Major General The Hon Charles Cathcart
The Honorable Charles Cathcart, son of Alan, seventh Lord Cathcart, entered the army in the eighteenth year of his age, and in 1704 he commanded a company in Colonel Macartney’s regiment, serving on the frontiers of Holland. In 1706 he commanded a troop in the Scots Greys, which corps distinguished itself at the battle of Ramilies in the same year: in 1707 he was Brigade Major to the Earl of Stair. Continuing in active service with the army under the Duke of Marlborough, he acquired the reputation of a brave and zealous officer: in 1709 he was appointed major of the Scots Greys, and was soon afterwards promoted to the Lieutenant Colonelcy of the regiment.
On the accession of King George I, he was appointed one of the grooms of His Majesty’s Bedchamber. In the autumn of 1715 he joined the forces under the Duke of Argyll at Stirling, and served against the rebels under the Earl of Mar. On the 23rd October, he was detached against a hundred rebel horse and two hundred foot, whom he attacked with his dragoons, killed many, and took seventeen prisoners. At the battle of Sheriffmuir on the 13th November, in the same year, he charged the insurgents at the head of the Scots Greys, and contributed materially to the overthrow of the left wing of the rebel army. His Majesty rewarded him with the Colonelcy of the Ninth Foot in 1717; but he only retained this appointment eleven months.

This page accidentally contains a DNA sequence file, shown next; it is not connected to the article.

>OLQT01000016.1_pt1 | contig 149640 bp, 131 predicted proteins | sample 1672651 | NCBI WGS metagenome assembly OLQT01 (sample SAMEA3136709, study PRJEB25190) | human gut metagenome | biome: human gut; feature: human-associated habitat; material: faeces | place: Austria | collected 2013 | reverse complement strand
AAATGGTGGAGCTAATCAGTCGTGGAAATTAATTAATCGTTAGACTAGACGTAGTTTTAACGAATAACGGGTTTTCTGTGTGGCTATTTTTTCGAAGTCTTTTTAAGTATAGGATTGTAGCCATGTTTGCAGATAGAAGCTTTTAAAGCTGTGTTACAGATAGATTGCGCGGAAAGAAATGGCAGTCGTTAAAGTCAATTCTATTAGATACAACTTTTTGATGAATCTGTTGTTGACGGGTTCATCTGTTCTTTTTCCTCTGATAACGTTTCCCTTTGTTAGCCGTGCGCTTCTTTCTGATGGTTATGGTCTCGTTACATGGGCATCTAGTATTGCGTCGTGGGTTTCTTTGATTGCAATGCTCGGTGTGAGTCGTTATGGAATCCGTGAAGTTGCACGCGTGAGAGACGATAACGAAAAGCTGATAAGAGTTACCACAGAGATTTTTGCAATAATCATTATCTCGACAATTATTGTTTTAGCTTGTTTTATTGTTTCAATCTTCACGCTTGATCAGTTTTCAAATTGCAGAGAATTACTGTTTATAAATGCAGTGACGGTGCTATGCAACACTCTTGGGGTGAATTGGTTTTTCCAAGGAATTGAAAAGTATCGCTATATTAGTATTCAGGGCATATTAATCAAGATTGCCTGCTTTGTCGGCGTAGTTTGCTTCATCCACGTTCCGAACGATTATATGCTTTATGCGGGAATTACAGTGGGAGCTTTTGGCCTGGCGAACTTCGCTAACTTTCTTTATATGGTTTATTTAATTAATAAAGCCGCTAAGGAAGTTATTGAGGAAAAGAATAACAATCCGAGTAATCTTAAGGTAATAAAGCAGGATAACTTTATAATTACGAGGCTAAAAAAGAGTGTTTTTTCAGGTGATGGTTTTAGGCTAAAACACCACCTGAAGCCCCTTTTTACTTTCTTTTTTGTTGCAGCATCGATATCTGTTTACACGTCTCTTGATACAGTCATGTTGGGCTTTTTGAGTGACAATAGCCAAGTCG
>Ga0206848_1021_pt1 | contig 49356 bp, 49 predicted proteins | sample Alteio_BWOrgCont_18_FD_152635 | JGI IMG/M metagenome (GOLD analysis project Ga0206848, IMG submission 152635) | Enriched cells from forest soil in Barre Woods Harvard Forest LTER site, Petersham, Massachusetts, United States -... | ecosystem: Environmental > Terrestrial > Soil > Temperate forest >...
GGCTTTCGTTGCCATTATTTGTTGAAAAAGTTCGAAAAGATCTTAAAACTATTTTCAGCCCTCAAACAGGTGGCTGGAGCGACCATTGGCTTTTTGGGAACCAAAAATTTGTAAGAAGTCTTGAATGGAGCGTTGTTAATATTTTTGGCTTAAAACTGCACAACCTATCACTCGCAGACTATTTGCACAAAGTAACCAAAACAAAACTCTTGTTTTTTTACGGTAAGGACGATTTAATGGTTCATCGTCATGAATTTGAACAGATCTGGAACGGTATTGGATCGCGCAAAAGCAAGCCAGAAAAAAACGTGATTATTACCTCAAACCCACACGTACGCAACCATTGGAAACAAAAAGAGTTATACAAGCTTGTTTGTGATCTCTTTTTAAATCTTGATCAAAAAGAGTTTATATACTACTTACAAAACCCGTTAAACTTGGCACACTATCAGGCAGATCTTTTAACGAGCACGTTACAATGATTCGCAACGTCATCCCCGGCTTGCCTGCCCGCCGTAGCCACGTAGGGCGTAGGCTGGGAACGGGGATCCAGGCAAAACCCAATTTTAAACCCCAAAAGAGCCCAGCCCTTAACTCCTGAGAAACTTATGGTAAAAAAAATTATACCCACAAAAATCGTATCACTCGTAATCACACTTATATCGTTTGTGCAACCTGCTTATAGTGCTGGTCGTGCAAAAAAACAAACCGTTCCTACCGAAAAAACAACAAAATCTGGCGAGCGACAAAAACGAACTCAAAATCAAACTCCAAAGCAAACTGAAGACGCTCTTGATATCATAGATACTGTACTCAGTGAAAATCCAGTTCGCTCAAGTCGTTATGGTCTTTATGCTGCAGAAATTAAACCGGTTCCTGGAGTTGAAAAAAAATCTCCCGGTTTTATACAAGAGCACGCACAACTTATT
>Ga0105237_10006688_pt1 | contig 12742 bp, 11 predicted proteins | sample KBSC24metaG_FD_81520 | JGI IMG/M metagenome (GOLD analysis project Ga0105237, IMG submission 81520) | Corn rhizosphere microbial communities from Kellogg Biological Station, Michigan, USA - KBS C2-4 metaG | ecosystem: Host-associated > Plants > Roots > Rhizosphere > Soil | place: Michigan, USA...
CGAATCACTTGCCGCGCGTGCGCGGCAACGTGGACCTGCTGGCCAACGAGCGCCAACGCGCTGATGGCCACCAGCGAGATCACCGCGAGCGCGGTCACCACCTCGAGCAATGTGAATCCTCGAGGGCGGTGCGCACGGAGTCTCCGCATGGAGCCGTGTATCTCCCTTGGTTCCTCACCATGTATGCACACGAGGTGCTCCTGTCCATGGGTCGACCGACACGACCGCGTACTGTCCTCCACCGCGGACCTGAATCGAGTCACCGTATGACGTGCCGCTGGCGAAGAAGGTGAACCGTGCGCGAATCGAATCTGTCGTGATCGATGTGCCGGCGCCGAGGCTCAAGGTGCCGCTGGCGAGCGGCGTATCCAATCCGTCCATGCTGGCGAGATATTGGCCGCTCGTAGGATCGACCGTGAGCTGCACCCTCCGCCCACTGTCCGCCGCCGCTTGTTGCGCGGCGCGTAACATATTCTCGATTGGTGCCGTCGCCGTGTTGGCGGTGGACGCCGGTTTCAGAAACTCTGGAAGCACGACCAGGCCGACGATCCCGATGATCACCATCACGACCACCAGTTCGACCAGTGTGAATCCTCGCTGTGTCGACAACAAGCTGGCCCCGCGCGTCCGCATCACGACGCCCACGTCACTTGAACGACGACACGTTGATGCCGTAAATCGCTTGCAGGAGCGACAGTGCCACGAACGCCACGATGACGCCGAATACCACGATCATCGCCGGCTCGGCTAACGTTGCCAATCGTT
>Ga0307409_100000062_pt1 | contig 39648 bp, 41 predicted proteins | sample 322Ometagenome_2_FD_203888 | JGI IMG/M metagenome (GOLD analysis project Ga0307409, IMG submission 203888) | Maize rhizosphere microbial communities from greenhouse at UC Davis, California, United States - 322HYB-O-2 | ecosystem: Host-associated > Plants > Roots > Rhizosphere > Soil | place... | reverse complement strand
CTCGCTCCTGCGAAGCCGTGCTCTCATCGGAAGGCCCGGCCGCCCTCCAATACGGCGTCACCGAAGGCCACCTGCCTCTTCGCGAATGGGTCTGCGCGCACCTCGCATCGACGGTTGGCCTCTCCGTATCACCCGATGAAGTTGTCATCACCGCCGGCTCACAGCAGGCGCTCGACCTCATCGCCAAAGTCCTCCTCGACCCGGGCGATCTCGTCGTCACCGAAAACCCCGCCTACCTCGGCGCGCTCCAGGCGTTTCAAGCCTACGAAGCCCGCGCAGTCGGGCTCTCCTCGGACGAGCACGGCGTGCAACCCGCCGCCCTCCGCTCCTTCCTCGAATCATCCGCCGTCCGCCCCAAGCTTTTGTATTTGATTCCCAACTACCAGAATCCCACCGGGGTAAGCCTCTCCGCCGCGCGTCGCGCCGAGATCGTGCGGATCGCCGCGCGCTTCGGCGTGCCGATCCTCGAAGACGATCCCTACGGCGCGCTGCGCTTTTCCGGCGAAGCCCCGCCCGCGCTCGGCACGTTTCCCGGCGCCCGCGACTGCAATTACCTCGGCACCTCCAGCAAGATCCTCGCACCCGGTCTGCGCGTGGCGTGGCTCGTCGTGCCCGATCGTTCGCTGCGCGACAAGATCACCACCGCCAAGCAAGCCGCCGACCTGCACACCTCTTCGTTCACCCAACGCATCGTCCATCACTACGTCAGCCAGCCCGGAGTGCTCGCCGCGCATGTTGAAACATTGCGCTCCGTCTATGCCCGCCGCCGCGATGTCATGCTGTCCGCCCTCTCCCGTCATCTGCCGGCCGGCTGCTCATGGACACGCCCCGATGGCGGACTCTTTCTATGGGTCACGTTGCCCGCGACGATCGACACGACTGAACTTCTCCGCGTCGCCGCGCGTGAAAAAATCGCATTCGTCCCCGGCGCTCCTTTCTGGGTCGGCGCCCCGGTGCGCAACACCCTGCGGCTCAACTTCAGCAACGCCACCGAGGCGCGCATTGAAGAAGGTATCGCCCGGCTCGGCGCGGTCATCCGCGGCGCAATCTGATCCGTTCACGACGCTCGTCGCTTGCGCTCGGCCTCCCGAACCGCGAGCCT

In 1728 he obtained the Colonelcy of the 31st Regiment, and was removed, in 1731, to the Eighth Dragoons. In 1732 he succeeded to the title of Lord Cathcart; he was appointed Lord of the Bedchamber to King George II in the following year, and was promoted to the Colonelcy of the Seventh Horse, later Sixth Dragoon Guards. In 1739 he was advanced to the rank of Major-General. His Lordship was chosen one of the representatives of the Scottish peerage in several parliaments; and was Governor of Duncannon Fort, and of Londonderry. An attack on the Spanish possessions in America having been resolved upon, in the year 1739, Lord Cathcart was selected to command the expedition: at the same time he was appointed Commander-in-Chief in America; but he died on his passage in December, 1740, and was buried on the beach of Prince Rupert’s Bay, Dominica, where a monument was erected to his memory.